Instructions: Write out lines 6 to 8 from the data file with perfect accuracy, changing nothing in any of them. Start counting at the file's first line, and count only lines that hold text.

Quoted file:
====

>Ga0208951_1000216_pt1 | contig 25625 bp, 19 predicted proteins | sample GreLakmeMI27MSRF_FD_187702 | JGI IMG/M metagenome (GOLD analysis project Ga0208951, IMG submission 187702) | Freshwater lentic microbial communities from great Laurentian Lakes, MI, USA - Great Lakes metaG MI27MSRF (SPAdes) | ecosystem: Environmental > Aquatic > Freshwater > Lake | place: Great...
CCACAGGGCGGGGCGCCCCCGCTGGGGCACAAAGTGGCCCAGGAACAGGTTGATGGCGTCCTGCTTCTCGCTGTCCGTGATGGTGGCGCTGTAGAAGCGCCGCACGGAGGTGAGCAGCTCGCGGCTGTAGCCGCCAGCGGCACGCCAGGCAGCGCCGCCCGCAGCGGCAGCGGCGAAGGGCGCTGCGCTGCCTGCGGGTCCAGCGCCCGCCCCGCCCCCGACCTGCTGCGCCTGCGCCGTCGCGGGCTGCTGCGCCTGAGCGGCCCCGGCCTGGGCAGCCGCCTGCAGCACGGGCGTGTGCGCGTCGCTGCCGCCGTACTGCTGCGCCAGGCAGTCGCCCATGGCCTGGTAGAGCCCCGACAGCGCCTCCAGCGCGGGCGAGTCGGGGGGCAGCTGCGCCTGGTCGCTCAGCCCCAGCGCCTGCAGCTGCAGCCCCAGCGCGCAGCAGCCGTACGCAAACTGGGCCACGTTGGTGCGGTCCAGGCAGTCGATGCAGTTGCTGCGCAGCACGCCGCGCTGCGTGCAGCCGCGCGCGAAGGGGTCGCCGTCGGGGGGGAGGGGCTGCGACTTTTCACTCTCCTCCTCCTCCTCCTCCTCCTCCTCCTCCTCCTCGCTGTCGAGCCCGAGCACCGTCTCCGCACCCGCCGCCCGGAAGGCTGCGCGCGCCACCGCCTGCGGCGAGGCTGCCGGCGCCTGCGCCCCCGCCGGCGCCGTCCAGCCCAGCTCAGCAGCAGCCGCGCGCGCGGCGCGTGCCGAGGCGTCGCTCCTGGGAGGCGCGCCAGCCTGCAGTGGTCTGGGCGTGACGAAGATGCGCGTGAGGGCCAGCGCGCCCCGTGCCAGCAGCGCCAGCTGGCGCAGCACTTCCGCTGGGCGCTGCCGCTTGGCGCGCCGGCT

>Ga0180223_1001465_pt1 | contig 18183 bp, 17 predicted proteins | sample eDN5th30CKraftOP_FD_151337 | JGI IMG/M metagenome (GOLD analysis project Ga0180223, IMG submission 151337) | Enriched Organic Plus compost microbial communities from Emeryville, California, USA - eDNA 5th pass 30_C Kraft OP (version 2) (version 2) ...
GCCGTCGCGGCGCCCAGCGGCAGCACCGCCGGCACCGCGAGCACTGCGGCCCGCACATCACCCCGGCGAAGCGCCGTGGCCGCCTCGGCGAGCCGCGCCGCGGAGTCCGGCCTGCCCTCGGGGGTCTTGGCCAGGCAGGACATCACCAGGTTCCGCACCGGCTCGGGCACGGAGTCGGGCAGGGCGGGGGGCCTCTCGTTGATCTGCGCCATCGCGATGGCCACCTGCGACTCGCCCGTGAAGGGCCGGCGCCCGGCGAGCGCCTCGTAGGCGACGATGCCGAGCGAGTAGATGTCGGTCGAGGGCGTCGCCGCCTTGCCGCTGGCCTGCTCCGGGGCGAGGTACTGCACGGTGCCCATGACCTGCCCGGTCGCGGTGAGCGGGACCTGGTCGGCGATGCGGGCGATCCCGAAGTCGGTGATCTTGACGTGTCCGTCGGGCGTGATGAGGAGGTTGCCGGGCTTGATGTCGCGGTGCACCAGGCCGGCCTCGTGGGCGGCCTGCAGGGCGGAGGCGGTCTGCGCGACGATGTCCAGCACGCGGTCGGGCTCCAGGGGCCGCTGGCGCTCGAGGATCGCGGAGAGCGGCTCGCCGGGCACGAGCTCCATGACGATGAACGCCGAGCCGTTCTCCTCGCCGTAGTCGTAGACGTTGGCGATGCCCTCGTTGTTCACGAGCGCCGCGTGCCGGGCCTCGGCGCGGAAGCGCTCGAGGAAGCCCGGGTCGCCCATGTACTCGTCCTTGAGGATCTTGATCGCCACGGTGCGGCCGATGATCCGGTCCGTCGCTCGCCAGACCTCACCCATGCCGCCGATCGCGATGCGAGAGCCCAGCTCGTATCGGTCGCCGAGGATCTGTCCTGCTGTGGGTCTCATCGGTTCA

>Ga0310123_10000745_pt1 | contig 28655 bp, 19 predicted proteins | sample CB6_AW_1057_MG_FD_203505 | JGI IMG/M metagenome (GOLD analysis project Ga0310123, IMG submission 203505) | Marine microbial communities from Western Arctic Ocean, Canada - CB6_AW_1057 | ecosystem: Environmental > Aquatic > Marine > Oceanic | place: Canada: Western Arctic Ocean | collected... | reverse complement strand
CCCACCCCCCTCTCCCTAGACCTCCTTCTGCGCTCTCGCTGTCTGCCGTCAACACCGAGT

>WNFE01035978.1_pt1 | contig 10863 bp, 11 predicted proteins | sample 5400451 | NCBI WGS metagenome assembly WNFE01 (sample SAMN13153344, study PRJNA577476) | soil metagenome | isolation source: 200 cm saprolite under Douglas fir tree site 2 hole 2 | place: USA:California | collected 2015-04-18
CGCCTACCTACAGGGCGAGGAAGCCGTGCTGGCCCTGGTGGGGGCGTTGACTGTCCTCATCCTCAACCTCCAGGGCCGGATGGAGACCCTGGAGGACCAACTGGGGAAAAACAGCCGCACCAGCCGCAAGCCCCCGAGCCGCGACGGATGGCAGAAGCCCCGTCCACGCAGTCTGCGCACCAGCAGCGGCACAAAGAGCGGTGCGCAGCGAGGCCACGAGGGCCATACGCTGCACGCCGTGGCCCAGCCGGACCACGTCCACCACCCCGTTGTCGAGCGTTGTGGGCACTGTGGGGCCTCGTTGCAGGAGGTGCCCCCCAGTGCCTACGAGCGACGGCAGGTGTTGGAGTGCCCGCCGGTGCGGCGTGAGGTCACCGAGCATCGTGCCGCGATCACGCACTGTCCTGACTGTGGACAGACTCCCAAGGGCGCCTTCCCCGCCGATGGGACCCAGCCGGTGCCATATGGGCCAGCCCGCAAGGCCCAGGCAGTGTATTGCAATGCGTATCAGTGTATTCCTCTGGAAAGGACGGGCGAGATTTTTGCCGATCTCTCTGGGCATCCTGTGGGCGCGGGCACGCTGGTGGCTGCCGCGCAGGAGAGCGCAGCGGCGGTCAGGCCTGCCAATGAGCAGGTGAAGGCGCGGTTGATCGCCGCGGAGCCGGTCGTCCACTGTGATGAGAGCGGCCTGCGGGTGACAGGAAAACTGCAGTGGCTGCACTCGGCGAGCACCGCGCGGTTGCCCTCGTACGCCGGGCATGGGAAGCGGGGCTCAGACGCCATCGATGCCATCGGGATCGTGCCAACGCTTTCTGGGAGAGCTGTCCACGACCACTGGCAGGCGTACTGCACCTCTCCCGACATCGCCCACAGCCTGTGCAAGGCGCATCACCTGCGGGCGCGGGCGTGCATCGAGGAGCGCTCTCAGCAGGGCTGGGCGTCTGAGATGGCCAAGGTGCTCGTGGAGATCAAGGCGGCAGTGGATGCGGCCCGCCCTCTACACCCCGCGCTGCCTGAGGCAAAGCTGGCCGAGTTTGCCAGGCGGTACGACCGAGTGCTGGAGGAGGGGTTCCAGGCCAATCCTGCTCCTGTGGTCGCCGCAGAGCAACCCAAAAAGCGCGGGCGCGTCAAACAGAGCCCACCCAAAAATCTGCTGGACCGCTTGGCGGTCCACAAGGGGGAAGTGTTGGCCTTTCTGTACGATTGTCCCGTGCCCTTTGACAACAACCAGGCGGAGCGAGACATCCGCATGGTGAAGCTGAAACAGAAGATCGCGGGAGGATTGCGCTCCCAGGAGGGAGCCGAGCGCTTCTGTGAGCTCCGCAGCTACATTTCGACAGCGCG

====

CCCACCCCCCTCTCCCTAGACCTCCTTCTGCGCTCTCGCTGTCTGCCGTCAACACCGAGT

>WNFE01035978.1_pt1 | contig 10863 bp, 11 predicted proteins | sample 5400451 | NCBI WGS metagenome assembly WNFE01 (sample SAMN13153344, study PRJNA577476) | soil metagenome | isolation source: 200 cm saprolite under Douglas fir tree site 2 hole 2 | place: USA:California | collected 2015-04-18
CGCCTACCTACAGGGCGAGGAAGCCGTGCTGGCCCTGGTGGGGGCGTTGACTGTCCTCATCCTCAACCTCCAGGGCCGGATGGAGACCCTGGAGGACCAACTGGGGAAAAACAGCCGCACCAGCCGCAAGCCCCCGAGCCGCGACGGATGGCAGAAGCCCCGTCCACGCAGTCTGCGCACCAGCAGCGGCACAAAGAGCGGTGCGCAGCGAGGCCACGAGGGCCATACGCTGCACGCCGTGGCCCAGCCGGACCACGTCCACCACCCCGTTGTCGAGCGTTGTGGGCACTGTGGGGCCTCGTTGCAGGAGGTGCCCCCCAGTGCCTACGAGCGACGGCAGGTGTTGGAGTGCCCGCCGGTGCGGCGTGAGGTCACCGAGCATCGTGCCGCGATCACGCACTGTCCTGACTGTGGACAGACTCCCAAGGGCGCCTTCCCCGCCGATGGGACCCAGCCGGTGCCATATGGGCCAGCCCGCAAGGCCCAGGCAGTGTATTGCAATGCGTATCAGTGTATTCCTCTGGAAAGGACGGGCGAGATTTTTGCCGATCTCTCTGGGCATCCTGTGGGCGCGGGCACGCTGGTGGCTGCCGCGCAGGAGAGCGCAGCGGCGGTCAGGCCTGCCAATGAGCAGGTGAAGGCGCGGTTGATCGCCGCGGAGCCGGTCGTCCACTGTGATGAGAGCGGCCTGCGGGTGACAGGAAAACTGCAGTGGCTGCACTCGGCGAGCACCGCGCGGTTGCCCTCGTACGCCGGGCATGGGAAGCGGGGCTCAGACGCCATCGATGCCATCGGGATCGTGCCAACGCTTTCTGGGAGAGCTGTCCACGACCACTGGCAGGCGTACTGCACCTCTCCCGACATCGCCCACAGCCTGTGCAAGGCGCATCACCTGCGGGCGCGGGCGTGCATCGAGGAGCGCTCTCAGCAGGGCTGGGCGTCTGAGATGGCCAAGGTGCTCGTGGAGATCAAGGCGGCAGTGGATGCGGCCCGCCCTCTACACCCCGCGCTGCCTGAGGCAAAGCTGGCCGAGTTTGCCAGGCGGTACGACCGAGTGCTGGAGGAGGGGTTCCAGGCCAATCCTGCTCCTGTGGTCGCCGCAGAGCAACCCAAAAAGCGCGGGCGCGTCAAACAGAGCCCACCCAAAAATCTGCTGGACCGCTTGGCGGTCCACAAGGGGGAAGTGTTGGCCTTTCTGTACGATTGTCCCGTGCCCTTTGACAACAACCAGGCGGAGCGAGACATCCGCATGGTGAAGCTGAAACAGAAGATCGCGGGAGGATTGCGCTCCCAGGAGGGAGCCGAGCGCTTCTGTGAGCTCCGCAGCTACATTTCGACAGCGCG